Last Updated: October 19, 2017

Cardiovascular Training 101

Overview

Another key component of any well-structured workout program is cardiovascular training. Cardiovascular training refers to any form of exercise that elevates your heart rate and keeps it elevated for a longer duration of time. There are numerous forms of cardio training that you can choose, which we’ll explore; each offers its own unique benefits. By assessing your current fitness level and what your goals are, you can determine which is the ideal form of cardio training for you to perform.

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The Benefits Of Cardio Training

Lower Resting Heart Rate

If you’re looking to improve your heart health, cardiovascular training is going to help. Your heart is a muscle in the body and, like your other muscles, needs to be worked regularly to maintain good shape. When you do cardio training, you’re going to cause the heart to start contracting and relaxing at a rate faster than it normally would, improving your conditioning level.

As this conditioning level improves, the heart won’t have to work quite as hard in everyday activities to move blood throughout the body, so you’ll see your resting heart rate decline.

Improved Cardiovascular Function

A second heart health benefit that you’ll get when adding strength training into the mix is improved cardiovascular function. As you perform your cardio training your heart will improve its ability to draw in more blood with each contraction it takes, improving its effectiveness.

These benefits will be seen after just a very short time period of performing regular cardiovascular training, a virtually immediate training benefit.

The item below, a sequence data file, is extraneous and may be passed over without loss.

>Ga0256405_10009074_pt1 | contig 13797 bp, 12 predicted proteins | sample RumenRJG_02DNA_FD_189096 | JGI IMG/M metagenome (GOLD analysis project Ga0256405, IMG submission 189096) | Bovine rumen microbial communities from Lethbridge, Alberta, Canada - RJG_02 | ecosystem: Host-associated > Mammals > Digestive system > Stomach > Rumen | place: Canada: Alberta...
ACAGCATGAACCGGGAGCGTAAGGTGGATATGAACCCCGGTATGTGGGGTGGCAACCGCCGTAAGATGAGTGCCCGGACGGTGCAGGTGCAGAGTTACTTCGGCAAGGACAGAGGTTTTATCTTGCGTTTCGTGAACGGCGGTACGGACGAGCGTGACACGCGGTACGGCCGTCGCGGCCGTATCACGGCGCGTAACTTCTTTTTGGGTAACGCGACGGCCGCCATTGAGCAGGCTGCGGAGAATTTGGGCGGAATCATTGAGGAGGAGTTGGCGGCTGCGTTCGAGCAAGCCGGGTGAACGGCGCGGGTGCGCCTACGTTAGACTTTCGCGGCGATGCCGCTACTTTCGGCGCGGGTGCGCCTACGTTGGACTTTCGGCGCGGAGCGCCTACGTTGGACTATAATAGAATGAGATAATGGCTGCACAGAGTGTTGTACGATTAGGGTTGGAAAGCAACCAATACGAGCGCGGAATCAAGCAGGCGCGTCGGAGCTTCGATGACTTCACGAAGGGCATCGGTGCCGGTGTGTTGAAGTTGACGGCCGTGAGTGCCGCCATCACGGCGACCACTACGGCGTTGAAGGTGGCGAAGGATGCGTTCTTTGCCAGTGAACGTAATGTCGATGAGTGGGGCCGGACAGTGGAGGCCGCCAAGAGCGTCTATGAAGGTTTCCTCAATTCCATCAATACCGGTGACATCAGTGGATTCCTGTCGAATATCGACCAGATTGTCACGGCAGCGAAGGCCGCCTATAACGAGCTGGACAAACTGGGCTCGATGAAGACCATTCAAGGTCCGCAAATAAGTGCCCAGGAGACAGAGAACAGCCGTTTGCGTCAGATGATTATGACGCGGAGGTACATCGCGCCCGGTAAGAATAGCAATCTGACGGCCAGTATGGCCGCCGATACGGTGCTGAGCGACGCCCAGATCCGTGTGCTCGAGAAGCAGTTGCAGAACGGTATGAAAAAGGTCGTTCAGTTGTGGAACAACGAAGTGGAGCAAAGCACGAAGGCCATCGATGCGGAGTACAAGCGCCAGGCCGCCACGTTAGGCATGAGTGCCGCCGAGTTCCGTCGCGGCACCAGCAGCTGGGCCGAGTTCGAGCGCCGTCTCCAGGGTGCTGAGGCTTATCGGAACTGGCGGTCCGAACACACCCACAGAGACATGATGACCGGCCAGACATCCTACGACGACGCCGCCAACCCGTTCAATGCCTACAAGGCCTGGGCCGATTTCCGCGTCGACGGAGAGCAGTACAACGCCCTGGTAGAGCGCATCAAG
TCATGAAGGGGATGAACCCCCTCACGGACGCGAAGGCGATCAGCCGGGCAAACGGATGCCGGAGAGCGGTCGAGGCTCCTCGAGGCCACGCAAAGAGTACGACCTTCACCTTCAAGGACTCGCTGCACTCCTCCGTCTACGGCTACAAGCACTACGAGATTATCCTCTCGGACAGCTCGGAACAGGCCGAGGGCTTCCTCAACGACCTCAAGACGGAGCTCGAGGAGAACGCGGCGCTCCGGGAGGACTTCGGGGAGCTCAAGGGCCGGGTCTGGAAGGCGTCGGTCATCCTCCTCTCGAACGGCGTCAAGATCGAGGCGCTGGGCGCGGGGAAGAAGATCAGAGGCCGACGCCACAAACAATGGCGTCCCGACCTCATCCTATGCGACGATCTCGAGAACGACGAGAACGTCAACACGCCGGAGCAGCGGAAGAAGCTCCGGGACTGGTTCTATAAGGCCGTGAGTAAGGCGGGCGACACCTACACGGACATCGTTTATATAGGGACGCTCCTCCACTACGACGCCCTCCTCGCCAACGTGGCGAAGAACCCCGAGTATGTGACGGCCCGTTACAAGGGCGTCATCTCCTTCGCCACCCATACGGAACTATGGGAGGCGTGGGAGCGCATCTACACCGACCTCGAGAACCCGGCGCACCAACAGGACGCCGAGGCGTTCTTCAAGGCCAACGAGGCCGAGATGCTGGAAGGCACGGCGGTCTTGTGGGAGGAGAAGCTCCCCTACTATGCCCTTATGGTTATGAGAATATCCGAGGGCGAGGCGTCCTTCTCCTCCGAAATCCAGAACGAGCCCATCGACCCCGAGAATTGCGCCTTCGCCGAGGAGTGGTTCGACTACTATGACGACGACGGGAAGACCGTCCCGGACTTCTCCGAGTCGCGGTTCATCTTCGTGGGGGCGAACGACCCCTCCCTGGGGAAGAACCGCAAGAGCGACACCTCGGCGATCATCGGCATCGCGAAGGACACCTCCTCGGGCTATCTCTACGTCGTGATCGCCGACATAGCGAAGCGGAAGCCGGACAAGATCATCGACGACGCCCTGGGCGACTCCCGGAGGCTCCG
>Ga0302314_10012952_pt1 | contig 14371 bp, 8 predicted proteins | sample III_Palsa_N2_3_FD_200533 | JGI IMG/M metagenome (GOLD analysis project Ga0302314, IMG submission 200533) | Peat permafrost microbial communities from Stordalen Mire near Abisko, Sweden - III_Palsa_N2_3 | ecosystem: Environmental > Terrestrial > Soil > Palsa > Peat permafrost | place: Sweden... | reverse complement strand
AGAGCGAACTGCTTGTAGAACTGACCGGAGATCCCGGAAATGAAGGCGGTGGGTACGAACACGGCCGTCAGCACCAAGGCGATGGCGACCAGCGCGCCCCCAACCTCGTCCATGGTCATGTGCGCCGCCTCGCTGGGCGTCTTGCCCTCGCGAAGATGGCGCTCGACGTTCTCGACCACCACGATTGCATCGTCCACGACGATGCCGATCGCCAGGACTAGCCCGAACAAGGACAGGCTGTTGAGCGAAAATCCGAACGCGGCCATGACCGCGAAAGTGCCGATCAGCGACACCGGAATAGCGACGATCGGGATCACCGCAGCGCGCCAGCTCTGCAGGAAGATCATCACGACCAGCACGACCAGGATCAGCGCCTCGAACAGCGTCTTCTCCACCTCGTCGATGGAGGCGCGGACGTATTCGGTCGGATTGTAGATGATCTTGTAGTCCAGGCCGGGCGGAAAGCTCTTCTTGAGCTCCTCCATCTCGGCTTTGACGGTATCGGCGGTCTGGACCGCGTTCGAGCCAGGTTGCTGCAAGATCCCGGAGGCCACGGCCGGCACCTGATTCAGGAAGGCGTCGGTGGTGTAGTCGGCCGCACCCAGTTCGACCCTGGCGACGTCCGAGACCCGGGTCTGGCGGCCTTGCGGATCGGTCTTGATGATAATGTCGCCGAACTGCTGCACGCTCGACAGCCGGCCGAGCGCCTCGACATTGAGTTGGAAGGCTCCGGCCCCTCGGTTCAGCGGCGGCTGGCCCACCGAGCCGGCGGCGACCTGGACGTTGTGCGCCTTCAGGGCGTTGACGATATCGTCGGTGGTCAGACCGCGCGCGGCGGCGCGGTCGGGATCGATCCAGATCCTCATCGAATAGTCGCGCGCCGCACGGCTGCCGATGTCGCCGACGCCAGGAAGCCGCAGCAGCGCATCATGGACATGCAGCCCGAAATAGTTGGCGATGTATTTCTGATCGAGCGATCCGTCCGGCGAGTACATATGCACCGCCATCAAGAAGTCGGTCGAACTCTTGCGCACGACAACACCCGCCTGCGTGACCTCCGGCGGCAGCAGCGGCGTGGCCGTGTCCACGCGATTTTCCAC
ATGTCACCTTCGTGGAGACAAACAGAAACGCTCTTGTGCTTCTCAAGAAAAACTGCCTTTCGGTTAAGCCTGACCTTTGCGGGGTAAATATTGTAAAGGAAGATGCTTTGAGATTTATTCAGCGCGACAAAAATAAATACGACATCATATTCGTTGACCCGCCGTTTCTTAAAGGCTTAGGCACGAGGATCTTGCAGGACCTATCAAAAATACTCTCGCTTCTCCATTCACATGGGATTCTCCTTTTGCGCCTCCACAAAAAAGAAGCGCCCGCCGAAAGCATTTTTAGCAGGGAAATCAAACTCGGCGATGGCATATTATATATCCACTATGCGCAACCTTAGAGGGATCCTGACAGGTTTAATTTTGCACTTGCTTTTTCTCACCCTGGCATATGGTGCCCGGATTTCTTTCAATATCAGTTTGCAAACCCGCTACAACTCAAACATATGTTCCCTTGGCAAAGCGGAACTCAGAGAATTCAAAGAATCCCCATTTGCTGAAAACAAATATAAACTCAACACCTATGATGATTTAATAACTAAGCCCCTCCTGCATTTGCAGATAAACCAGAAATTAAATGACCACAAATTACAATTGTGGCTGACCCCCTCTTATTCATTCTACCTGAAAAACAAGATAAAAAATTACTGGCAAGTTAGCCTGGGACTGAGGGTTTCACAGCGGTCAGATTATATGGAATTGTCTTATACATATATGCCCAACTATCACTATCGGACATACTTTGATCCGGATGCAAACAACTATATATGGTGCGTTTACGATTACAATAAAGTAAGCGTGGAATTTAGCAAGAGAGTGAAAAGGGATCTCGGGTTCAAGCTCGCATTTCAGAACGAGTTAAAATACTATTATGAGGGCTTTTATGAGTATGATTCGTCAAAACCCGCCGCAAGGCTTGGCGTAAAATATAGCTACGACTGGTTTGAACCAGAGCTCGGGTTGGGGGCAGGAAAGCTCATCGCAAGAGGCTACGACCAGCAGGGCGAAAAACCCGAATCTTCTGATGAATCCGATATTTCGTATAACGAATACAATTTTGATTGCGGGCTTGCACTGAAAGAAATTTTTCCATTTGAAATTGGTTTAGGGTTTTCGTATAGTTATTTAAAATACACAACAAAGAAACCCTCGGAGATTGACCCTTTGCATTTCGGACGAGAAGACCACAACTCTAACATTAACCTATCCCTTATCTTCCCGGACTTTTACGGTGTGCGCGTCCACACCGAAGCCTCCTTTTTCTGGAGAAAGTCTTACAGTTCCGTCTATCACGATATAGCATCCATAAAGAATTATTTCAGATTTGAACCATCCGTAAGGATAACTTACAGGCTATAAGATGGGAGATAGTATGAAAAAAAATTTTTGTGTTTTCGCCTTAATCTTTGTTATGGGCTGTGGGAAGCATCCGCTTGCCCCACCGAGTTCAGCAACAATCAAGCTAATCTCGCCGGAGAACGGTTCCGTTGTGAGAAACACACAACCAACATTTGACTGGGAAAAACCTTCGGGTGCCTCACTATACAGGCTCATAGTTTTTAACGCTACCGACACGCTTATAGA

Greater Weight Control

One of the primary benefits of cardiovascular training that most people know about is the impact it has on weight control. If you’re hoping to maintain your body weight, cardiovascular training can make this easier.

Since your body weight is determined by how many calories you consume on a daily basis versus how many calories you expend, cardiovascular training can help to increase the number of calories you expend during the day, tilting the scales in favor of weight loss.

While cardio should never be used to compensate for bad food choices, the additional calories that you burn while doing it will help to offset any excess calories that you consume through your food intake.

Stress Reduction

As with strength training, cardiovascular training can also offer clear stress reduction benefits. Those who participate in this form of training will experience a strong release of endorphins in the body, which will put you in a calmer, stress-free state.